Genre Theory, Genre Analysis, and Blog as Genre

Here are some preliminary thoughts on genre analysis as a method for studying blogs. I'm taking Carol Berkenkotter's genre theory class this semester, and this is a response paper I wrote to some forthcoming work by John Swales and "The Problem of Speech Genres" by Mikhail Bakhtin.

While I appreciate genre theory, the primary material in the reading that interested me is genre analysis as a method (or methodology), as I desire to acquire knowledge of genre analysis as a tool to analyze weblogs. Swales' work, then, was particularly useful to me. One methodological problematic I have been struggling with lately is the question of why, when analyzing an Internet genre one would need a print referent. Three concepts helped me see why a print referent is necessary: Bakhtin's notion of intertextuality among utterances, Todorov's remark that genres come “'[q]uite simply from other genres,'” and Linell's idea of recontextualization. Now I realize that a print referent—a paper journal, perhaps—is needed, but I am still grappling with the problem of genre and subgenre, e.g., a poem is a genre and a sonnet is a subgenre; a blog is a genre and a warblog is a subgenre.

Back to the topic of the reading: I had hoped to find genre analysis to be a unique, coherent, systematic way to analyze text: a way of coding a text, for example. Instead, Swales points out that “[genre] theory and [genre] methodology represent not so much separate epistemological worlds, but function more as mirror images of the same enterprise—that of making useful discoveries” (Chapter 3, p. 1). Theory, then, must be understood alongside methodology. His literature review of the diverse theoretical approaches to genre, expressed through metaphors, provides the connection between theory and methodology; the connection becomes clear to me when Swales quotes Fishelov as saying that the metaphor one uses to describe genre (institution, chain, etc.) implicitly corresponds to the “'distinct communicative situation'” (Chapter 3, p. 12). This choice to research the movement from situation to text, rather than from features of the text to communicative situation, appears to be part of what makes genre analysis different from rhetorical analysis. Some genre analysts, of course, do move from text to situation, but Swales seems to prefer the former.

Genre analysis, then, calls for a multi-methodological approach, especially if the researcher is studying the text and the communicative situation, or, as Swales puts it, if the researcher is doing a “textography.” I noticed six methods one could use in genre analysis: participant observation, corpus linguistics (diachronic approach), discourse analysis, interviews, think-aloud protocol, and citation counts. Because there are so many methodological complexities involved in the study of genre—do we give primary interpretive authority to the writer/speaker of the genre? The audience? The researcher? What about what is not said? How do you find that?—one view is that “[c]omplex phenomena are best engaged by approaching them from a number of methodological directions—basically the more the better” (Atkinson, qtd. in Swales, Chapter 3, p. 60). For my own research, another methodological complexity is presented in Bakhtin’s essay, particularly on page 71, when he discusses the beginning and the end of an utterance. In a blog post, which I take to be a unit, an utterance, one might have one or several links to other blog posts or to articles in newspapers. To my mind, those are, albeit by proxy, part of the utterance, and they disrupt an utterance’s “absolute beginning” and “absolute end.” I would argue that links to other documents are part of the utterance in a way that is more direct than if I just made a reference to a prior utterance: for example, if, on my blog, I want to quote a blog post in which there is a link, it is considered “best practices” in blogging to include the link as part of the quote, because if I didn’t, I would be quoting out of context.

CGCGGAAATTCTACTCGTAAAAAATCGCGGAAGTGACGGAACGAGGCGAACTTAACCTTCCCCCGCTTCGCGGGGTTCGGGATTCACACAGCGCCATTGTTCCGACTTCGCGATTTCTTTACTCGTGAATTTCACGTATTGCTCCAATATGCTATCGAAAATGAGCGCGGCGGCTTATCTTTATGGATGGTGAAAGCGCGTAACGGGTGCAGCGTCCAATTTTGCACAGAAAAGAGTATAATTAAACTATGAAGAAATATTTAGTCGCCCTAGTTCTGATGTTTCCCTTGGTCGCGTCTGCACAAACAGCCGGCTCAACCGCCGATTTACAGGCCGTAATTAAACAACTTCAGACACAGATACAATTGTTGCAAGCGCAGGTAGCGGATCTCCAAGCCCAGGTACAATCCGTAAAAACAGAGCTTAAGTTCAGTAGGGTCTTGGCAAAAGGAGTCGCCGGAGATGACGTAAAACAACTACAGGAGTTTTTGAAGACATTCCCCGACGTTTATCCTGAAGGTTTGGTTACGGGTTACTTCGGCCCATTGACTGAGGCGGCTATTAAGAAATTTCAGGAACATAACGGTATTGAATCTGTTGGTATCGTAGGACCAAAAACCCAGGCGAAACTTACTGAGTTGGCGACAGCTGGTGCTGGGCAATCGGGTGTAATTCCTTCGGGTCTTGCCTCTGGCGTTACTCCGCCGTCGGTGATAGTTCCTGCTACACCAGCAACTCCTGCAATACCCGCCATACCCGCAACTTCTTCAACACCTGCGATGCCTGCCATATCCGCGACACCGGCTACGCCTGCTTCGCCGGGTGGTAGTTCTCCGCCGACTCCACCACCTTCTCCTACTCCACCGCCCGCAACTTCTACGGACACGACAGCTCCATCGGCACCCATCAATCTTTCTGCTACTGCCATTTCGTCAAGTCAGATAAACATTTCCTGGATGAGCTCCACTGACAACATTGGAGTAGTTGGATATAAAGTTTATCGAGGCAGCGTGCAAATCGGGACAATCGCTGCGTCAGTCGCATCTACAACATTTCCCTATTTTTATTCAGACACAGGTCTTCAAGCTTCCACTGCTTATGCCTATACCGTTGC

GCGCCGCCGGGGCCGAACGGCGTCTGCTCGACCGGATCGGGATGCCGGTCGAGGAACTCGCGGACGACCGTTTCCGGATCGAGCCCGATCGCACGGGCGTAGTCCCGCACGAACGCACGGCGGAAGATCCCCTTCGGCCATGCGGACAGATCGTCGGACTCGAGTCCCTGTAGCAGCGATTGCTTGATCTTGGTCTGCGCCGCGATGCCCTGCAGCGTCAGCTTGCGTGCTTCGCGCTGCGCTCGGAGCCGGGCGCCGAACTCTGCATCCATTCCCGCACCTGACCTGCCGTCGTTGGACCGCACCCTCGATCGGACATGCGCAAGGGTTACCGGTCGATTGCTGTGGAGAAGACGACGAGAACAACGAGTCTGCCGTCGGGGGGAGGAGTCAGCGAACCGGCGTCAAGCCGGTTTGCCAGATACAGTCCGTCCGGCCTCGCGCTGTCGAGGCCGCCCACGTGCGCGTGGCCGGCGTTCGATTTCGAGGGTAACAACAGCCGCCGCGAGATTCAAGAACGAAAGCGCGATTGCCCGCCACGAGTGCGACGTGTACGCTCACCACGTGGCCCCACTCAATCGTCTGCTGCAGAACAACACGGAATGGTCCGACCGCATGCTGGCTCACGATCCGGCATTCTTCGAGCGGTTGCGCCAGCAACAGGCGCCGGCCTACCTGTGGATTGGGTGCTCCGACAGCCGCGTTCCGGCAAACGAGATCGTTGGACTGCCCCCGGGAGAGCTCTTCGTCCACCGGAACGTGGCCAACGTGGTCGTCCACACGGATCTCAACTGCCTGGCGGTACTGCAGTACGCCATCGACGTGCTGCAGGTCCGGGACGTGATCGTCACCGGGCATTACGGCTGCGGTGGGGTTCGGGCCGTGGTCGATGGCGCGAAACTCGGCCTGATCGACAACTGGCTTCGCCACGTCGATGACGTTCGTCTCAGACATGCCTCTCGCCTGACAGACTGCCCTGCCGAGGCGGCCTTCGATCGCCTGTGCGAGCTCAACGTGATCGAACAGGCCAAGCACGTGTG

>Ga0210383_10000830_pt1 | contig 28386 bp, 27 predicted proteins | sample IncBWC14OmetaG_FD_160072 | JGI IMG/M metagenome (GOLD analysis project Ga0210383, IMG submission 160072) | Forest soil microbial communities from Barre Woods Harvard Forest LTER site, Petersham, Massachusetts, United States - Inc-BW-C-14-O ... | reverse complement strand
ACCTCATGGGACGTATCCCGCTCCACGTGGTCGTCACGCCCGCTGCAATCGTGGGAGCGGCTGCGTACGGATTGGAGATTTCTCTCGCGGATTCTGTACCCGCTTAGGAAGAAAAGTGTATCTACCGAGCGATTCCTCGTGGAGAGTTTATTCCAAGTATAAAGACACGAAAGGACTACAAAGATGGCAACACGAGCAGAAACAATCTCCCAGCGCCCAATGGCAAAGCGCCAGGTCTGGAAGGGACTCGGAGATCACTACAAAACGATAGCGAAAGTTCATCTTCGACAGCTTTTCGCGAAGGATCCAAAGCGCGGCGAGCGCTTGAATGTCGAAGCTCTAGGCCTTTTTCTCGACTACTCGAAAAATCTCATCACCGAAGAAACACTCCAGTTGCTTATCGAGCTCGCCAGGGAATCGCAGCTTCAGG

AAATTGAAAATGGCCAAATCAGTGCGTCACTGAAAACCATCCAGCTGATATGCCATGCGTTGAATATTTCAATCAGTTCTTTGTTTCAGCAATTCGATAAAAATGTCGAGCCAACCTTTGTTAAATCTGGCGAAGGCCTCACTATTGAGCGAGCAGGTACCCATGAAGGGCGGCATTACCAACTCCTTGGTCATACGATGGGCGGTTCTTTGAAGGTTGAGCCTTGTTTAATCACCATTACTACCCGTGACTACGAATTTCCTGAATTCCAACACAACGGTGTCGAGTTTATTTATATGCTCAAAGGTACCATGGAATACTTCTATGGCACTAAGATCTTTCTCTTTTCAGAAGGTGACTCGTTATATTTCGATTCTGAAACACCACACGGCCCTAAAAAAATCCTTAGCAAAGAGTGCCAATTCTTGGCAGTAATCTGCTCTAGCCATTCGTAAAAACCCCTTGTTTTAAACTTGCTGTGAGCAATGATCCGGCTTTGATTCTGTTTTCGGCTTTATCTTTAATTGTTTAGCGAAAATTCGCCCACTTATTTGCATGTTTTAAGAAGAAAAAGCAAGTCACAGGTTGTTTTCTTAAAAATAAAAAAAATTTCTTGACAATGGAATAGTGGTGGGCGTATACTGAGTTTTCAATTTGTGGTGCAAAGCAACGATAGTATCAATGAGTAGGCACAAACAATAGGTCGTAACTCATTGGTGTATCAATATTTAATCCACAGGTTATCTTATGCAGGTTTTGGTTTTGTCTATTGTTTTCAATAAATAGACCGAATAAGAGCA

Cross-posted at Kairosnews.


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I agree. But then again, I also like pickles.

Leach Blog September 13

Leach Blog September 13
There's something great about going to a movie late at night when no one's around, you're all by yourself, and you buy a huge box of juju fruits. I find myself doing that more and more. Last night I did it and went to see Jawana Man, which was playing downtown. I loved every minute of it.

The Grim Leacher

blog as genre

As a writing teacher, I'm concerned about how to "pitch" the blog to students. Some are "into" journaling and can relate to this print metaphor, but others are likely to be resistant becuase of past bad journal experiences ("Today I am writing in my journal/blog because my stupid teacher told me to . . ."). Granted, some students are resistant to everything, but are we limiting the potential of blogs with a print referrant? What are the other genres blogs might fit into?

Intertextuality, Bakhtin style

I think in the case of pitching blogs to students, it's definitely not necessary to have a print referent, but in a genre analysis of blogs that one would do for, say, Rhetoric Review, it seems to me that tracing print predecessors would be significant, especially if you're using Bakhtin (which you could opt not to do if you want, of course).

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